The development of autonomous cars has raised plenty of questions, including the tricky problem of autonomous systems making potentially life-or-death decisions. Should self-driving vehicles protect their owners at all costs, or should they sacrifice them to save a bigger group of people? Although there's no concrete answer, a research team in Germany says morality could soon be playing a role in how self-driving cars make decisions.
Common knowledge suggests human morality is too dependent on context for accurate modeling, which means it can't be effectively integrated into a self-driving algorithm. Researchers from the University of Osnabrück in Germany suggest this isn't actually the case.
In virtual reality, study participants were asked to drive a car through suburban streets on a foggy night. On their virtual journeys they were presented with the choice of slamming into inanimate objects, animals or humans in an inevitable accident. The subsequent decisions were modeled and turned into a set of rules, creating a "value-of-life" model for every human, animal and inanimate object likely to be involved in an accident.
"Now that we know how to implement human ethical decisions into machines we, as a society, are still left with a double dilemma," says Professor Peter König, an author on the paper. "Firstly, we have to decide whether moral values should be included in guidelines for machine behaviour and secondly, if they are, should machines act just like humans?"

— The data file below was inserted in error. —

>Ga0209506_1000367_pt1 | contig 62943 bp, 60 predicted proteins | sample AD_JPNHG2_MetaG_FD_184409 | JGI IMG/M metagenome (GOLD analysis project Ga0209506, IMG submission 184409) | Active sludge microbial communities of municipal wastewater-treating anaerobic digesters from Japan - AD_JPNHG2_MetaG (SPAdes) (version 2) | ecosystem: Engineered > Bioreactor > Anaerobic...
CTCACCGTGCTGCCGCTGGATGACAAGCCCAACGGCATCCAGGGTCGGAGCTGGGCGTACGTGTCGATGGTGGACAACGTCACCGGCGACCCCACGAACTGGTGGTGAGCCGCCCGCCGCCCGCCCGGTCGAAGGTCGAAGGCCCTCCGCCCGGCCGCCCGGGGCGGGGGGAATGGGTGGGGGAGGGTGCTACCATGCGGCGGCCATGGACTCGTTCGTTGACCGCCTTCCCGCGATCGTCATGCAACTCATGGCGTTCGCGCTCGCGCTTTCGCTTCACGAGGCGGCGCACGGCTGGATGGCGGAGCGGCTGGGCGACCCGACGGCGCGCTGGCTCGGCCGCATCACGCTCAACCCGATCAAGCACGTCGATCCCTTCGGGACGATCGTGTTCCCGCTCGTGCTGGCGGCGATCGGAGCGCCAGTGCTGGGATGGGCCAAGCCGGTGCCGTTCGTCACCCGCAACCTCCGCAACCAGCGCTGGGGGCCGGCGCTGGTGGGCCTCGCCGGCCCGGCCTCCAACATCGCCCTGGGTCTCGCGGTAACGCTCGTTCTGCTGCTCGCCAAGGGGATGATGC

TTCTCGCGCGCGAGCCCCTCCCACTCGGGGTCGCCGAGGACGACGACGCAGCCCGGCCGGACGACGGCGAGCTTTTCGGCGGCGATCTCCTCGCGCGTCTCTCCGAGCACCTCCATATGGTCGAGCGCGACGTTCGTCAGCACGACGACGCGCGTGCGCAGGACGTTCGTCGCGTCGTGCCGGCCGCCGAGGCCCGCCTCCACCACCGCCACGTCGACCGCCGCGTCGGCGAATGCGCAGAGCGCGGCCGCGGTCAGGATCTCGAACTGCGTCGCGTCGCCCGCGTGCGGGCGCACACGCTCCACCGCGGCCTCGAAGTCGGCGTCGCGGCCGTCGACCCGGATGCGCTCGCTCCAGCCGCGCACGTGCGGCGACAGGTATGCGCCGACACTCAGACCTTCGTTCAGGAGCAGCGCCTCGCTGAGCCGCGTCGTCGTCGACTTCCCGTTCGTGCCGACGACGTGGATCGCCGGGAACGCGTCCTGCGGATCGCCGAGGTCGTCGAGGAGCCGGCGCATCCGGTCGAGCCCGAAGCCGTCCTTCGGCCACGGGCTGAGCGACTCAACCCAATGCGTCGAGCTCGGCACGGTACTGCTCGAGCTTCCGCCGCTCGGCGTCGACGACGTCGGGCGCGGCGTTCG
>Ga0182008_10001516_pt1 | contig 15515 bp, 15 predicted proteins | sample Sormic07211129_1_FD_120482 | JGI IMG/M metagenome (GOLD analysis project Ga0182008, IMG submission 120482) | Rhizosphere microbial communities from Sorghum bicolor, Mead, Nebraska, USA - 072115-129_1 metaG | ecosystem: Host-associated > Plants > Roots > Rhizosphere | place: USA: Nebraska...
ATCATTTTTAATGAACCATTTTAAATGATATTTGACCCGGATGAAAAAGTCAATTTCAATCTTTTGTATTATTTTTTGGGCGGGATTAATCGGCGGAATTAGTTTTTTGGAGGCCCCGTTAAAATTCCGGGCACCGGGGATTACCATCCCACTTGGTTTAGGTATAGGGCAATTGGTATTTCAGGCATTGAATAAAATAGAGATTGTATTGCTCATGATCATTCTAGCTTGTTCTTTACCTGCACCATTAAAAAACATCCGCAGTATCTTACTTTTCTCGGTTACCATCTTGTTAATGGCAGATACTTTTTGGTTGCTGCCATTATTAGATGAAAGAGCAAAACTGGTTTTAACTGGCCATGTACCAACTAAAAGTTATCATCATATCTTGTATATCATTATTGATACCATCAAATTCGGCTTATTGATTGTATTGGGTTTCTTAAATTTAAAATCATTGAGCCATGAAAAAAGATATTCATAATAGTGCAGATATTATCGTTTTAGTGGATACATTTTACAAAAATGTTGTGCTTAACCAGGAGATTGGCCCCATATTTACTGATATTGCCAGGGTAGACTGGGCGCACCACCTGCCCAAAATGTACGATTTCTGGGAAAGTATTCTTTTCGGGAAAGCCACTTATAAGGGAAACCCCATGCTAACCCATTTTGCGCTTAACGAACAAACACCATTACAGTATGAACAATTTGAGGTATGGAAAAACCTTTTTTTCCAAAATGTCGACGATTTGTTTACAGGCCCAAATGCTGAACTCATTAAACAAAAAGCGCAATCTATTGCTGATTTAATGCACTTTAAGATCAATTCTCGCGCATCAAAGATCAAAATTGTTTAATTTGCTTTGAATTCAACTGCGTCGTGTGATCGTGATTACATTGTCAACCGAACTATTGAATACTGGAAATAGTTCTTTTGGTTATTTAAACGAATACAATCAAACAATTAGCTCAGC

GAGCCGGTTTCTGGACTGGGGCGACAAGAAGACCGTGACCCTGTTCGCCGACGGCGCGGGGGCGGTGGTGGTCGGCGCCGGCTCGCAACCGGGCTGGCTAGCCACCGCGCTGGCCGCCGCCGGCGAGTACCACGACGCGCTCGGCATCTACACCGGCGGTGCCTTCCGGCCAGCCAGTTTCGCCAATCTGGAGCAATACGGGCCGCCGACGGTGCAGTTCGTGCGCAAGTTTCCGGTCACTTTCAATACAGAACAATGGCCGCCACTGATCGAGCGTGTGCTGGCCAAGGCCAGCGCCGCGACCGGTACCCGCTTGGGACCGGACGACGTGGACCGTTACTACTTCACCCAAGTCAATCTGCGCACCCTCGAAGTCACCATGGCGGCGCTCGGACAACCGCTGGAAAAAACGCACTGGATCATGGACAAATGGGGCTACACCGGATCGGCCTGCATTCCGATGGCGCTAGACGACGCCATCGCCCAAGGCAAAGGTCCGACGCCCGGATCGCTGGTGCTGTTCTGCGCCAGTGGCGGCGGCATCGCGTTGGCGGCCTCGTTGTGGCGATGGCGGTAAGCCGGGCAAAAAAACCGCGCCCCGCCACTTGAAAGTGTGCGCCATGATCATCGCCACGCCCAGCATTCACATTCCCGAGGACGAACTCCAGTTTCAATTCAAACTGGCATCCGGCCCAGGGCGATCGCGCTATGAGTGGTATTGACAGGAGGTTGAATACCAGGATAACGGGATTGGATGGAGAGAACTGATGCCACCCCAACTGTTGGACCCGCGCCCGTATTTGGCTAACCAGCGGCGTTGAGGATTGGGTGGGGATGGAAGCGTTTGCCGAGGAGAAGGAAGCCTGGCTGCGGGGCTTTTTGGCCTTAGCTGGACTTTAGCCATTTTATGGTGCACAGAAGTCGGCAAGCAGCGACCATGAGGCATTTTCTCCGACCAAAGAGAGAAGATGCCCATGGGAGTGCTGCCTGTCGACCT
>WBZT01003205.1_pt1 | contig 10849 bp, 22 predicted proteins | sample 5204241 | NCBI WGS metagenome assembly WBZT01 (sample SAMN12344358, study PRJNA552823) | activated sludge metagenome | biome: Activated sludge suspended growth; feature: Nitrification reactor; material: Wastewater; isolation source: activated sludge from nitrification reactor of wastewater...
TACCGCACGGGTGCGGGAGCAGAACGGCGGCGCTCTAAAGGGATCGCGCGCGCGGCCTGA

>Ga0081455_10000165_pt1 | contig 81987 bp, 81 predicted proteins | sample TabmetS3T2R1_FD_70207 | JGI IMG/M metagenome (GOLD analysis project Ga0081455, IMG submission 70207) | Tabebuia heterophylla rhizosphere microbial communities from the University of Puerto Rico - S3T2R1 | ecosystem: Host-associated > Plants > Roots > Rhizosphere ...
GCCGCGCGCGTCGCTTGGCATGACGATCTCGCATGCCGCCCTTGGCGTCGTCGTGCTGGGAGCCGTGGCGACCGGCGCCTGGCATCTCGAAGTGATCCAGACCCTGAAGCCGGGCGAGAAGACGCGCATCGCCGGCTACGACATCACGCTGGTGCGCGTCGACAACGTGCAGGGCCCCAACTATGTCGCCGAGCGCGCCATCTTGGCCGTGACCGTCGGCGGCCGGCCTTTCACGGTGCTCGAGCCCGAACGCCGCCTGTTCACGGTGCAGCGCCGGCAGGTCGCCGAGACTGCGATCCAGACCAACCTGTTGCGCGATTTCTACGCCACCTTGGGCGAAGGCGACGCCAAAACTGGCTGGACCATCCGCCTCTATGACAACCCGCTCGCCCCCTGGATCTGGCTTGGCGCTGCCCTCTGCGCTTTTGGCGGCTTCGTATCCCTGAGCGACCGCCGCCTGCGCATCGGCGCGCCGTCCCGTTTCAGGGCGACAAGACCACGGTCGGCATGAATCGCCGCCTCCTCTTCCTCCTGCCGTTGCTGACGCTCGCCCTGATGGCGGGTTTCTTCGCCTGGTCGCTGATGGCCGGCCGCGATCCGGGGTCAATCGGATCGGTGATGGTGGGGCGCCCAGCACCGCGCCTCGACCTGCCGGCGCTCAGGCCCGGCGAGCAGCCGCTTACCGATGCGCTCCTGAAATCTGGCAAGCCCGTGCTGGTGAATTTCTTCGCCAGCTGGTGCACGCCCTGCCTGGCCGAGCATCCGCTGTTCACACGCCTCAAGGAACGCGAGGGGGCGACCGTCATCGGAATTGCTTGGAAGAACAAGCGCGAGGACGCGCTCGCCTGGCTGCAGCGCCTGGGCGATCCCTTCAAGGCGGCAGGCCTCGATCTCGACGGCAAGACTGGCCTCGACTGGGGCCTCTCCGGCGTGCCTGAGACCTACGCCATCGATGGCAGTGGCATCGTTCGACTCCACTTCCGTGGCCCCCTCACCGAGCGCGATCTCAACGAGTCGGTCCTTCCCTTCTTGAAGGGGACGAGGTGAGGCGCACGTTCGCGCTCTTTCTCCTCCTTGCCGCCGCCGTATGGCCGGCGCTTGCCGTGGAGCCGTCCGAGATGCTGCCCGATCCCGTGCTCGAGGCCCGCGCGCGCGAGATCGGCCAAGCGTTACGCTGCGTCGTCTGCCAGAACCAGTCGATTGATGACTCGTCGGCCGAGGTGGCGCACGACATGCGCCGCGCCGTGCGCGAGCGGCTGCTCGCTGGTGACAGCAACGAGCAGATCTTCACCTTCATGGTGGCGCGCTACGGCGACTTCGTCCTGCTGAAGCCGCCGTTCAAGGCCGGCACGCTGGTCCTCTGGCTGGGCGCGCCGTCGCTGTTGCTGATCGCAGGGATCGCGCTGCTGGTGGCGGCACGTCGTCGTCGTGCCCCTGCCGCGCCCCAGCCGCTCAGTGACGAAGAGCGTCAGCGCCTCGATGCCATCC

The German Federal Ministry of Transport and Digital Infrastructure has recently defined 20 ethical principles for self-driving cars, but they're based in the assumption that human morality can't be modeled. They also make some bold assertions on how cars should act, arguing a child running onto the road would be less "qualified" to be saved than an adult standing on the footpath watching, because the child created the risk. Although logical, that isn't necessarily how a human would respond to the same situation.
So, what's the right approach? The University of Osnabrück study doesn't offer a definitive answer, but the researchers point out that the "sheer expected number of incidents where moral judgment comes into play creates a necessity for ethical decision-making systems in self-driving cars." And it's not just cars we need to think about. AI systems and robots will likely be given more and more responsibilities in other potential life-and-death environments, such as hospitals, so it seems like a good idea to give them a moral and ethical framework to work with.
The team's study was published in Frontiers in Behavioral Neuroscience.
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